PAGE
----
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abstract = "OBJECTIVE - Optimal glucose homeostasis requires exquisitely precise adaptation of the number of insulin-secreting β-cells in the islets of Langerhans. Insulin itself positively regulates β-cell proliferation in an autocrine manner through the insulin receptor (IR) signaling pathway. It is now coming to light that cannabinoid 1 receptor (CB1R) agonism/antagonism influences insulin action in insulin-sensitive tissues. However, the cells on which the CB1Rs are expressed and their function in islets have not been firmly established. We undertook the current study to investigate if intraislet endogenous cannabinoids (ECs) regulate β-cell proliferation and if they influence insulin action. RESEARCH DESIGN AND METHODS - We measured EC production in isolated human and mouse islets and β-cell line in response to glucose and KCl. We evaluated human and mouse islets, several β-cell lines, and CB1R-null (CB1R-/-) mice for the presence of a fully functioning EC system. We investigated if ECs influence β-cell physiology through regulating insulin action and demonstrated the therapeutic potential of manipulation of the EC system in diabetic (db/db) mice. RESULTS - ECs are generated within β-cells, which also express CB1Rs that are fully functioning when activated by ligands. Genetic and pharmacologic blockade of CB1R results in enhanced IR signaling through the insulin receptor substrate 2-AKT pathway in β-cells and leads to increased β-cell proliferation and mass. CB1R antagonism in db/db mice results in reduced blood glucose and increased β-cell proliferation and mass, coupled with enhanced IR signaling in β-cells. Furthermore, CB1R activation impedes insulin-stimulated IR autophosphorylation on β-cells in a Gαi-dependent manner. CONCLUSIONS - These findings provide direct evidence for a functional interaction between CB1R and IR signaling involved in the regulation of β-cell proliferation and will serve as a basis for developing new therapeutic interventions to enhance β-cell function and proliferation in diabetes.",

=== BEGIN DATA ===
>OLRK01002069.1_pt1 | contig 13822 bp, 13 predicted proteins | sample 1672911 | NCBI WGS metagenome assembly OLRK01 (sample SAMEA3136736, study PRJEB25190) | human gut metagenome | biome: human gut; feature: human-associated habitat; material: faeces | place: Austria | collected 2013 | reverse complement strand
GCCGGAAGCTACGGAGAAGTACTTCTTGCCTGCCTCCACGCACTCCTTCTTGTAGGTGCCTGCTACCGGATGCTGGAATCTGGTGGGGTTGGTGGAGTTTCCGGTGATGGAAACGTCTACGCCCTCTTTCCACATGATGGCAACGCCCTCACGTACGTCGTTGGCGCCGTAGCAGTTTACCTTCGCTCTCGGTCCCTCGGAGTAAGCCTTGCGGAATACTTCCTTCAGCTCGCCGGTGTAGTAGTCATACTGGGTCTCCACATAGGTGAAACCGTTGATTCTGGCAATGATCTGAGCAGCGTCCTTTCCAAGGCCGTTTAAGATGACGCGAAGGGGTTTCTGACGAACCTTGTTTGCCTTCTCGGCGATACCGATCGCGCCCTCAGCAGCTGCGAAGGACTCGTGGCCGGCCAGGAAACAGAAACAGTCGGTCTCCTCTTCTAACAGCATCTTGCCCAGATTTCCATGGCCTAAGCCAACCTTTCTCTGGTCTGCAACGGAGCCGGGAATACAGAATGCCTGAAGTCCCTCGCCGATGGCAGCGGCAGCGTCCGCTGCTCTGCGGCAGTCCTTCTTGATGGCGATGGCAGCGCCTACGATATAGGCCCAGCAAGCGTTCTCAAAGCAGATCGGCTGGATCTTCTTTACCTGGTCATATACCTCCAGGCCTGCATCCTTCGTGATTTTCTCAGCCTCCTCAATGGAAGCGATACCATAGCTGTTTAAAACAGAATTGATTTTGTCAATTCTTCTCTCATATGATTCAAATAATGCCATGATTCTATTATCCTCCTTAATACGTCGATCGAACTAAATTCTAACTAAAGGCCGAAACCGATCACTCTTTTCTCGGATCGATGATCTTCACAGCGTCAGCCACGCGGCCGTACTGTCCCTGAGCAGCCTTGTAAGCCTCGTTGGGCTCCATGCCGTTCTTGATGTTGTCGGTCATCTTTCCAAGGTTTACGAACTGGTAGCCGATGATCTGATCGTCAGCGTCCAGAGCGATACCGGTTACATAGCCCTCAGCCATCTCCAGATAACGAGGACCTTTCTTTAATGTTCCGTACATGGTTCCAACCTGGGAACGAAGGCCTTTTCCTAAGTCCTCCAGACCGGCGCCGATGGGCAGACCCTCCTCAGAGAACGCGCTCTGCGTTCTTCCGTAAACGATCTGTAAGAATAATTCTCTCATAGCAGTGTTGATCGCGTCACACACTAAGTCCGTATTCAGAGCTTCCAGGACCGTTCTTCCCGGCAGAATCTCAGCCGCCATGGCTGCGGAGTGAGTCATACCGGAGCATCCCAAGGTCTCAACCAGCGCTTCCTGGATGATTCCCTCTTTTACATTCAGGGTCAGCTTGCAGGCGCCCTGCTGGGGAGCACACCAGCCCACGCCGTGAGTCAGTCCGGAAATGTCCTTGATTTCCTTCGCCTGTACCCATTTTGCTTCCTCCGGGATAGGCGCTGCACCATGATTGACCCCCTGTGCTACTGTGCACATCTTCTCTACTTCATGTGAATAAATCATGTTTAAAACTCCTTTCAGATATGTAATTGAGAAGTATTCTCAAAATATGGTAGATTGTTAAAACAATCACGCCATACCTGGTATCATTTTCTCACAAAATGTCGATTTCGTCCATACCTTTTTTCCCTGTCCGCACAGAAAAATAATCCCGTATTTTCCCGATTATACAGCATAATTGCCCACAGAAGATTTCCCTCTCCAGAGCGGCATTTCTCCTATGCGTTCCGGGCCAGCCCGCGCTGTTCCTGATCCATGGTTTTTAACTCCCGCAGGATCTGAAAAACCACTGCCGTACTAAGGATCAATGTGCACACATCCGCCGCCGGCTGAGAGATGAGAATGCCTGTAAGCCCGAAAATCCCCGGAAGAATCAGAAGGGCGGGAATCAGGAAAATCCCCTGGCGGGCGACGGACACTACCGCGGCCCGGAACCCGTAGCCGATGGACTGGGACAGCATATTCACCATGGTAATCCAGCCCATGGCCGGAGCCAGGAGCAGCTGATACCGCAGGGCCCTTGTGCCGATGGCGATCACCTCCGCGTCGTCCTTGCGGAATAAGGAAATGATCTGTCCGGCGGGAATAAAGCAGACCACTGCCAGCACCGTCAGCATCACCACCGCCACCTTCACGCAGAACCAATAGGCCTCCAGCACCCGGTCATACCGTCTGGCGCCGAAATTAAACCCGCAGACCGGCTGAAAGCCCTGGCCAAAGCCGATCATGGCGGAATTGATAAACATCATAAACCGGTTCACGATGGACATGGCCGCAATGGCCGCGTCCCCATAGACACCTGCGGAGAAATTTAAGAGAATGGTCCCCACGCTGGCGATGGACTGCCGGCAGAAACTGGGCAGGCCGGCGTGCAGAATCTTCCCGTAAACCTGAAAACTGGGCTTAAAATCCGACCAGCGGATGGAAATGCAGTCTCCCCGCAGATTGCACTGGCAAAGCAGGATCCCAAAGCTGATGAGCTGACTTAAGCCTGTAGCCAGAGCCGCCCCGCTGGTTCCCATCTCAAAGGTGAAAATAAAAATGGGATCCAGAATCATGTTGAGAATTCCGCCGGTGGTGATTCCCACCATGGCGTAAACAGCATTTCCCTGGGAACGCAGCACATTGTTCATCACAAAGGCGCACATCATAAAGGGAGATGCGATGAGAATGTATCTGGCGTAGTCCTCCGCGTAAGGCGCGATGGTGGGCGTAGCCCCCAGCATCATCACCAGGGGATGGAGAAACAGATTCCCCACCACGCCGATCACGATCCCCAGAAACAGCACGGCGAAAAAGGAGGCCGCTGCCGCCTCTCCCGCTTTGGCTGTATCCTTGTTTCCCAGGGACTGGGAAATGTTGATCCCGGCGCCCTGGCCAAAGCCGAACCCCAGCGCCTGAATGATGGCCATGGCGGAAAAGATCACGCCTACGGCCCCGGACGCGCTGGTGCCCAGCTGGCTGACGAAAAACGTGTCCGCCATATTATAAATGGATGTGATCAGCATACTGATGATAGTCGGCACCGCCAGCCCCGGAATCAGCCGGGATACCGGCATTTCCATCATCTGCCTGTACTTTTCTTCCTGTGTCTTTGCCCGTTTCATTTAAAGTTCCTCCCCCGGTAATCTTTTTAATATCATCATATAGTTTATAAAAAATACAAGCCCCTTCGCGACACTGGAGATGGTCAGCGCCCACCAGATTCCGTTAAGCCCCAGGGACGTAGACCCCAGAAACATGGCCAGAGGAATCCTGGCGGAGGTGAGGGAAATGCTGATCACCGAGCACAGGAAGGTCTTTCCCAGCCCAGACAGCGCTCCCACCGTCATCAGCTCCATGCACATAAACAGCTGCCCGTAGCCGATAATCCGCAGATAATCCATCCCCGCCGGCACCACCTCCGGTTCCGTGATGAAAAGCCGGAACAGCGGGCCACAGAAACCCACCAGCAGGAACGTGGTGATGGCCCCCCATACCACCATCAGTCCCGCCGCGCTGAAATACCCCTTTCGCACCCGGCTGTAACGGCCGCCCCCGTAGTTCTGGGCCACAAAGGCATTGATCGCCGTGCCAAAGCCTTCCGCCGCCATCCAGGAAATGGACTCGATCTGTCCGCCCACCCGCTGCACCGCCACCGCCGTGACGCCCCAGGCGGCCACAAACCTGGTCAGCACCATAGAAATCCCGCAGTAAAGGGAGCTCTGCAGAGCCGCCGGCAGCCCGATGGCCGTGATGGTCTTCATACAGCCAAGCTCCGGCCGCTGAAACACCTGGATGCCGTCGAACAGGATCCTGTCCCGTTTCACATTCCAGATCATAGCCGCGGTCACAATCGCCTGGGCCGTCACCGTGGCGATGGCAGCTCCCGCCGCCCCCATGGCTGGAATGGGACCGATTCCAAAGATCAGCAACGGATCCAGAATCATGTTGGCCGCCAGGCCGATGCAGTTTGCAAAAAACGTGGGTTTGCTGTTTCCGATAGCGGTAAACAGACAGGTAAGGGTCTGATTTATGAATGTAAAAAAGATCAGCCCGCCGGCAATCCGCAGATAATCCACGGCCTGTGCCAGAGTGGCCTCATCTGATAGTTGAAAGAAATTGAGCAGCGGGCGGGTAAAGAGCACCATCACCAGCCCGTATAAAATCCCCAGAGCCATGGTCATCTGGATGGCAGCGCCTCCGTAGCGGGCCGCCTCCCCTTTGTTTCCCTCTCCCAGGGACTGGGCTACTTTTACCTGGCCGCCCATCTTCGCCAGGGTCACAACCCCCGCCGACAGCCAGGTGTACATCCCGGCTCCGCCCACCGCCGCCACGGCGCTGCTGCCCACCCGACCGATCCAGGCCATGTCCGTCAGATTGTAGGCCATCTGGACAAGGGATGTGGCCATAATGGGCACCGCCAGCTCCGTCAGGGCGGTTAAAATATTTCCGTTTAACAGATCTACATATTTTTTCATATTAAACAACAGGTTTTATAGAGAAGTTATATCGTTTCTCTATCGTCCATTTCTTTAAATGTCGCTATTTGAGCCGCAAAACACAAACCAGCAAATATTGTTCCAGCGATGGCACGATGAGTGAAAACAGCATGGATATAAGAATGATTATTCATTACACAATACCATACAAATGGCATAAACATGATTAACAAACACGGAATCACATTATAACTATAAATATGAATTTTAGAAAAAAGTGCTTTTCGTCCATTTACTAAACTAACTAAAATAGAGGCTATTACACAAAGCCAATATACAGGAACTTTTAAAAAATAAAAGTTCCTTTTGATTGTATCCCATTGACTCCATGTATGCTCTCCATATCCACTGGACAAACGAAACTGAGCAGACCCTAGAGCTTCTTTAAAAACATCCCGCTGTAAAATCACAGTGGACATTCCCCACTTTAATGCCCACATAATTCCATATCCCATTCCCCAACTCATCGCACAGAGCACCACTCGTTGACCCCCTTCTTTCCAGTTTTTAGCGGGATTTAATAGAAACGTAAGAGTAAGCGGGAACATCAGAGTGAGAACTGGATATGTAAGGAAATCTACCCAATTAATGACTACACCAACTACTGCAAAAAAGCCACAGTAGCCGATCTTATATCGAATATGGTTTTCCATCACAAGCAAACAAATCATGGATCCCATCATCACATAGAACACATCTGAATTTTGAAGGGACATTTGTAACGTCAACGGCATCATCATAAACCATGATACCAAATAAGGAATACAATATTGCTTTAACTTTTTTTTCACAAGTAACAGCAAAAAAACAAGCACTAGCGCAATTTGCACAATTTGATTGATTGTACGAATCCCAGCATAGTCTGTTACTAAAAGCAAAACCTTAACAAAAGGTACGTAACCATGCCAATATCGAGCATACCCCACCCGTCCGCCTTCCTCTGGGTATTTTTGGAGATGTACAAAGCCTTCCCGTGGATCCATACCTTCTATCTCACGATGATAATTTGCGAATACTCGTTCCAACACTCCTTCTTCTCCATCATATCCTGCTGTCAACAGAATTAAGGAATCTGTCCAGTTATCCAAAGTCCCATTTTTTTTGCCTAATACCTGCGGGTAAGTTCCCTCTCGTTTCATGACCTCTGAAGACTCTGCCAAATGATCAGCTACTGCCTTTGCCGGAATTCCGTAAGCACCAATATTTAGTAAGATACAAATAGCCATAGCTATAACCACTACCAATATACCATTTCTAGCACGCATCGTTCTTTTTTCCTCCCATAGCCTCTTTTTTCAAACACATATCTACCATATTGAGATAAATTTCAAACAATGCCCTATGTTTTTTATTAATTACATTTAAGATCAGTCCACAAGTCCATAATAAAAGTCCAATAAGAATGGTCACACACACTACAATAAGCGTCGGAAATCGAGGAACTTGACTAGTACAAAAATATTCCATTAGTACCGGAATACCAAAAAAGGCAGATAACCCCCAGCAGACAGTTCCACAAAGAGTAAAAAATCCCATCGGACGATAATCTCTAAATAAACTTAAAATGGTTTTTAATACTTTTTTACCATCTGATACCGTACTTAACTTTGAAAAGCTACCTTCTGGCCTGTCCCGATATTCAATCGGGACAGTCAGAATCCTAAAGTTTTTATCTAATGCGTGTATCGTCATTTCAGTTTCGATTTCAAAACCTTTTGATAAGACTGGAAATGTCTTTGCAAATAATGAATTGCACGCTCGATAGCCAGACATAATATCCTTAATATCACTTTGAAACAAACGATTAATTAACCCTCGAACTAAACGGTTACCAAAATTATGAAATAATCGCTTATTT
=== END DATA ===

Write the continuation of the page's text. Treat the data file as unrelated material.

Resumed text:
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AU - Doyle, Maire E.

AU - Liu, Zhuo

AU - Lao, Qizong

AU - Shin, Yu Kyong

AU - Carlson, Olga D.

AU - Kim, Hee Seung

AU - Thomas, Sam

AU - Napora, Joshua K.

AU - Lee, Eun Kyung

AU - Moaddel, Ruin

AU - Wang, Yan

AU - Maudsley, Stuart

AU - Martin, Bronwen

AU - Kulkarni, Rohit N.

AU - Egan, Josephine M.

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N2 - OBJECTIVE - Optimal glucose homeostasis requires exquisitely precise adaptation of the number of insulin-secreting β-cells in the islets of Langerhans. Insulin itself positively regulates β-cell proliferation in an autocrine manner through the insulin receptor (IR) signaling pathway. It is now coming to light that cannabinoid 1 receptor (CB1R) agonism/antagonism influences insulin action in insulin-sensitive tissues. However, the cells on which the CB1Rs are expressed and their function in islets have not been firmly established. We undertook the current study to investigate if intraislet endogenous cannabinoids (ECs) regulate β-cell proliferation and if they influence insulin action. RESEARCH DESIGN AND METHODS - We measured EC production in isolated human and mouse islets and β-cell line in response to glucose and KCl. We evaluated human and mouse islets, several β-cell lines, and CB1R-null (CB1R-/-) mice for the presence of a fully functioning EC system. We investigated if ECs influence β-cell physiology through regulating insulin action and demonstrated the therapeutic potential of manipulation of the EC system in diabetic (db/db) mice. RESULTS - ECs are generated within β-cells, which also express CB1Rs that are fully functioning when activated by ligands. Genetic and pharmacologic blockade of CB1R results in enhanced IR signaling through the insulin receptor substrate 2-AKT pathway in β-cells and leads to increased β-cell proliferation and mass. CB1R antagonism in db/db mice results in reduced blood glucose and increased β-cell proliferation and mass, coupled with enhanced IR signaling in β-cells. Furthermore, CB1R activation impedes insulin-stimulated IR autophosphorylation on β-cells in a Gαi-dependent manner. CONCLUSIONS - These findings provide direct evidence for a functional interaction between CB1R and IR signaling involved in the regulation of β-cell proliferation and will serve as a basis for developing new therapeutic interventions to enhance β-cell function and proliferation in diabetes.